Babies begin with observation, imitation, curiosity, exploration. Sensory exploration and observation is their doorway into knowledge of their world. How things feel. What things look like. How things smell. What things taste like. As they explore and touch, their parents begin modelling the names of the things, giving their infants names for these things they sense. And then comes repetition. They say a new word over and over again. Partially for the joy of their new trick. Mostly for practice. When they learn to run, they run for the joy of their new skill. And for practice. This is learning. After words comes groups of words. Groups of words of followed by sentences. Sentences followed by stories. Lines by a crayon are followed by scribbles. Scribbles followed by marks resembling words. Then might come single letters - perhaps the first letter of your name, or the first letter of your pet, favourite food, or favourite story. Then comes words, or parts of words. Groups of words. Sentences. Stories. This is learning.
Observation, imitation, curiosity, exploration, questioning, repetition. These are the ingredients for learning and they are how we learn throughout our lives. Learning is hardwired into our bodies and souls. The trick, as our children grow, is to harness this natural method of learning and weave it into formal studies, combining what we love with what we need to know and understand.
Two ingredients are important to creating the bridge between what could be considered play learning and formal learning. A library and a garden.
Sharing stories with our children as a natural part of our daily lives paves the way for reading, writing, listening, reasoning, and creating. Stories weave knowledge of our world into life. Distinct, yet connected. Stories not only connect us with each other and grow a common culture within our family, but they open doorways into untold areas of knowledge. Stories in written form connect us with reading and writing. Stories unlock interests and ideas. Stories promote conversation.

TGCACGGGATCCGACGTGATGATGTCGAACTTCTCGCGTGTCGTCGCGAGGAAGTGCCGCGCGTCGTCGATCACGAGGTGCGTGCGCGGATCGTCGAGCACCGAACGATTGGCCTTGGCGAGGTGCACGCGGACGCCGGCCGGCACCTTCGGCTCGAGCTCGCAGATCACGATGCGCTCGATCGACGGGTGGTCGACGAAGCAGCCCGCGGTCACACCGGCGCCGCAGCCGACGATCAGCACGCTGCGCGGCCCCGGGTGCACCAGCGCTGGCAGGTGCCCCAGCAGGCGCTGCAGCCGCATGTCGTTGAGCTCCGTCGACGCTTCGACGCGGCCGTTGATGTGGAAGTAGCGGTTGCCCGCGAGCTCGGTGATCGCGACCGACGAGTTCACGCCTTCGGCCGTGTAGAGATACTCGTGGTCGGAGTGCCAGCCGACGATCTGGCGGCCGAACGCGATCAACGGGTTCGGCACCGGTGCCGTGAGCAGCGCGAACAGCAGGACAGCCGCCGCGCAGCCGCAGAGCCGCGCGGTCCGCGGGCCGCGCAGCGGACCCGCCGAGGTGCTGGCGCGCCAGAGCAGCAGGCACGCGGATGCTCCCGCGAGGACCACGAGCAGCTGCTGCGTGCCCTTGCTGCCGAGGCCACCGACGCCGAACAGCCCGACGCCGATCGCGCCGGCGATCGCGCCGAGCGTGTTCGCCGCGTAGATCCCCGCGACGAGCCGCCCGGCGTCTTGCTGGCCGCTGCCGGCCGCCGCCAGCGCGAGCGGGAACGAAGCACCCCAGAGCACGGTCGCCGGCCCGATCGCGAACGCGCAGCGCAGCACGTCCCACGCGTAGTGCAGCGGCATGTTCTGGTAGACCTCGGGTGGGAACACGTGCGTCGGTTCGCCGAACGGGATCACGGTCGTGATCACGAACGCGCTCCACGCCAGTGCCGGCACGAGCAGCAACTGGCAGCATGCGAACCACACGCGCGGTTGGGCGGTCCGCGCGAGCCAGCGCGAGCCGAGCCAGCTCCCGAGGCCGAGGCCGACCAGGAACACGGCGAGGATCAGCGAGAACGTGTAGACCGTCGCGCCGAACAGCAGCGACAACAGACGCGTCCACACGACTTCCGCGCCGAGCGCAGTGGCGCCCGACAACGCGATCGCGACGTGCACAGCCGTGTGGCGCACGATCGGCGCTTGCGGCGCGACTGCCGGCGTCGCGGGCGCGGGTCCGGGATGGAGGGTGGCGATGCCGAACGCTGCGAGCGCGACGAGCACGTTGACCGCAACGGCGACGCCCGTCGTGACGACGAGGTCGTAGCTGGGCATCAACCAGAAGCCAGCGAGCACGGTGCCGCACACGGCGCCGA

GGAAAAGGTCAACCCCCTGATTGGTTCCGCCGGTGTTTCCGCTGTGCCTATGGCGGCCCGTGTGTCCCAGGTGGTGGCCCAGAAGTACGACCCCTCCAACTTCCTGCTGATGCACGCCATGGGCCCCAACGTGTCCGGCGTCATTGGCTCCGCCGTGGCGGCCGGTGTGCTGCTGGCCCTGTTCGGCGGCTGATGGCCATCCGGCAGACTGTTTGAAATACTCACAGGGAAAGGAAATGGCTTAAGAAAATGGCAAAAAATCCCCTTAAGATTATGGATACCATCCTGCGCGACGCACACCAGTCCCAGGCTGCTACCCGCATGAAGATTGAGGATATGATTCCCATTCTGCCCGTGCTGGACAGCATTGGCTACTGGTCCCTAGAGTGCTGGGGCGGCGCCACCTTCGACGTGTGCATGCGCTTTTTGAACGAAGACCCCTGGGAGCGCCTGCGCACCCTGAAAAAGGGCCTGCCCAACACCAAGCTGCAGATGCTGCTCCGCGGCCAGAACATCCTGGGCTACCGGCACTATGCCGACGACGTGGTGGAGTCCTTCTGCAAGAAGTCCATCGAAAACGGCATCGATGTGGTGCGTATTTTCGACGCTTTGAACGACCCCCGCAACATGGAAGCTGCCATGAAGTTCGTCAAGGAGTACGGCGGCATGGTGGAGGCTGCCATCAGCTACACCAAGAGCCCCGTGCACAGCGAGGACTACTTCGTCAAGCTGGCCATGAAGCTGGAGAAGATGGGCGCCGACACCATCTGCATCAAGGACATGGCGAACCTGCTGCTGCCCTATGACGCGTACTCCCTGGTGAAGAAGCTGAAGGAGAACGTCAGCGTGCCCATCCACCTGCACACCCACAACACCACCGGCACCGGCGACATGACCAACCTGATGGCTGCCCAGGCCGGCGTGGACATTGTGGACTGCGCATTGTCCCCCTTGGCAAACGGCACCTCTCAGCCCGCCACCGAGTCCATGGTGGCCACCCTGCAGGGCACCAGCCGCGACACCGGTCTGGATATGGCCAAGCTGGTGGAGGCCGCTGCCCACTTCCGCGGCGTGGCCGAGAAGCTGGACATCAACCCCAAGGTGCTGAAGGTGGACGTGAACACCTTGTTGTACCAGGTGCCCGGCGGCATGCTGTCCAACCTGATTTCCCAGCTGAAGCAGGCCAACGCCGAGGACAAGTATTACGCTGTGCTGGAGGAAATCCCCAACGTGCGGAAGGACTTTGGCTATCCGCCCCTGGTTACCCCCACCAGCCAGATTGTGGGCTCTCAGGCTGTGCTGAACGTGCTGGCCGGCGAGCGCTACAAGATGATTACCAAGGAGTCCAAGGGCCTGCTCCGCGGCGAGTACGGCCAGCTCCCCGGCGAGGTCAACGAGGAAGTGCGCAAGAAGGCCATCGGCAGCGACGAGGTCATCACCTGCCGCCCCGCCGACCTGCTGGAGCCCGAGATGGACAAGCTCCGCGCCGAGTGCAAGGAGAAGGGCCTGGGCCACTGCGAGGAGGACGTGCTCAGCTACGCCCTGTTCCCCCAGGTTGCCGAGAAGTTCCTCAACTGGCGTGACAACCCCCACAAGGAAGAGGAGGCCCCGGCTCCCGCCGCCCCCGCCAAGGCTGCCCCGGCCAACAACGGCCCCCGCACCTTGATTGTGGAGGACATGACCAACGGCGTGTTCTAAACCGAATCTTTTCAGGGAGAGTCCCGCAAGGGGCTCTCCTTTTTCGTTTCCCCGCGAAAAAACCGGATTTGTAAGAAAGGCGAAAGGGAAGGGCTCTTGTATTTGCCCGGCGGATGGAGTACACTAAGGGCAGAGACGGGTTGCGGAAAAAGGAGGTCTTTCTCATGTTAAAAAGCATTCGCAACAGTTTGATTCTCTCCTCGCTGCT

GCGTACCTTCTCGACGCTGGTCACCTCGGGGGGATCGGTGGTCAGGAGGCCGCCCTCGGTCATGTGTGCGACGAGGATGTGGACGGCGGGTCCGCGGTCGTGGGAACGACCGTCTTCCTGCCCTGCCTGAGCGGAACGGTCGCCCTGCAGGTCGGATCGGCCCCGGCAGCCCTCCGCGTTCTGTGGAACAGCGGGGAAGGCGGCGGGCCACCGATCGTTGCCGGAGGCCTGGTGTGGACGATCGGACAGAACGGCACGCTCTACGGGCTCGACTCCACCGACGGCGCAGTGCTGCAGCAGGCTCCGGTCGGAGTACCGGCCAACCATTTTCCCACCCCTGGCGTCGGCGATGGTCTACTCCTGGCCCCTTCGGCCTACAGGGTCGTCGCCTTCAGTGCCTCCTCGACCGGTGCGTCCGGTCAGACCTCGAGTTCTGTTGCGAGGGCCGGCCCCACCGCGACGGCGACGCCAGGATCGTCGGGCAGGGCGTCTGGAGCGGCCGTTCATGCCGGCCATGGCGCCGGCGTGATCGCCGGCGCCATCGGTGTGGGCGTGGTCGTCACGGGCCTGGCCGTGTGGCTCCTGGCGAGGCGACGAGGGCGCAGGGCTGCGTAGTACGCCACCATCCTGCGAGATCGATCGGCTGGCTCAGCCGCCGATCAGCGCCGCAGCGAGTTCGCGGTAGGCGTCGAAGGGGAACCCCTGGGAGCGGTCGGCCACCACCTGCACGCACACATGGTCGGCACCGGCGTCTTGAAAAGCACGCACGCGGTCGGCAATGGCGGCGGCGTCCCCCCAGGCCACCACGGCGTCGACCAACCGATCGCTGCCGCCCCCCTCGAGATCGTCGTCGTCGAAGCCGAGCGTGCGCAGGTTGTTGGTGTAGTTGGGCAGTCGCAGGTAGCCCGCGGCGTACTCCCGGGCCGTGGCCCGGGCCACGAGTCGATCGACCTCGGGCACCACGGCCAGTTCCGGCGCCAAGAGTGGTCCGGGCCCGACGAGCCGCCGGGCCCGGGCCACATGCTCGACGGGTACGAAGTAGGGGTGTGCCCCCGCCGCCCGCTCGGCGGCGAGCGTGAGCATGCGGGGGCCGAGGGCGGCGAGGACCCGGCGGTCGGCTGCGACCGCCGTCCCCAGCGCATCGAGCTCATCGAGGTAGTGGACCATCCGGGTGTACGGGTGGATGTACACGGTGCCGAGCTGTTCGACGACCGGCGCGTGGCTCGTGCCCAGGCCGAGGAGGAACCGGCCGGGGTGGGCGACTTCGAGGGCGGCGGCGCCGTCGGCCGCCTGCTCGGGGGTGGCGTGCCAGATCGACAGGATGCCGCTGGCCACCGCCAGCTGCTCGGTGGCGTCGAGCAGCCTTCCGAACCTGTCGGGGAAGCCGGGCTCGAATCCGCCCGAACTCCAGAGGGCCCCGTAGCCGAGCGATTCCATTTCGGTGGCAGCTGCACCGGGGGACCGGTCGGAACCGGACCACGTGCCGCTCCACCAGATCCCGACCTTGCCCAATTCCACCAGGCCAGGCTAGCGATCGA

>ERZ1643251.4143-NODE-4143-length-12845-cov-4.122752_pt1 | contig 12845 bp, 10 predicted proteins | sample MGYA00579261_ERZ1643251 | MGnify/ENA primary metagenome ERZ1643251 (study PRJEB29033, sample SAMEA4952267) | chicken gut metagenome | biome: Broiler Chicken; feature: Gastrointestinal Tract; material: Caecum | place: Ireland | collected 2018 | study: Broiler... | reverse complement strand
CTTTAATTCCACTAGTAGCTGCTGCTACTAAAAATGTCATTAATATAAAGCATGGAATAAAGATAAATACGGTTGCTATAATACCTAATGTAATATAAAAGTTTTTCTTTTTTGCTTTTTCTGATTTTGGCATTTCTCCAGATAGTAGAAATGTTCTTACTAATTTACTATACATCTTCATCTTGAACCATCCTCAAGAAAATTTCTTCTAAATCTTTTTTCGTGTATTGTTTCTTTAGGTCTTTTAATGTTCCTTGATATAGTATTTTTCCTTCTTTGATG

Gardening, appreciating gardens, and simply spending time outdoors is a living gateway into maths and science. Counting, comparing, contrasting, observing, seeing and making patterns, measurements, and shapes, becoming acquainted with what forms our earth home and what shares our natural world with us are all hidden gems open to us when we spend time outdoors. Picking flowers, digging in dirt, climbing trees, rock hopping, splashing in creeks, eating outdoors, enjoying nature walks, watching birds fly, catching dandelion fuzz, shell collections, pressing leaves, picnics, are all ways to form a relationship with our living world. Interacting thoughtfully and meaningfully with nature connect us with an experience of science and maths. Nature connects us with our home. Nature unlocks wonder, interests, and ideas. Nature promotes conversation.
This is how learning begins.
Welcome to A Library and A Garden's Blog. This is a space for occasional blog posts, reflecting on the art of learning and teaching as I live a life of learning with my children and my students. Topics will include journaling through literature, nature study and gardening, resource reviews, and Q&A posts. Amongst other lovely things I like to write about. As whimsy whistles.
I hope you will enjoy reading these occasional reflections as much I enjoy writing them.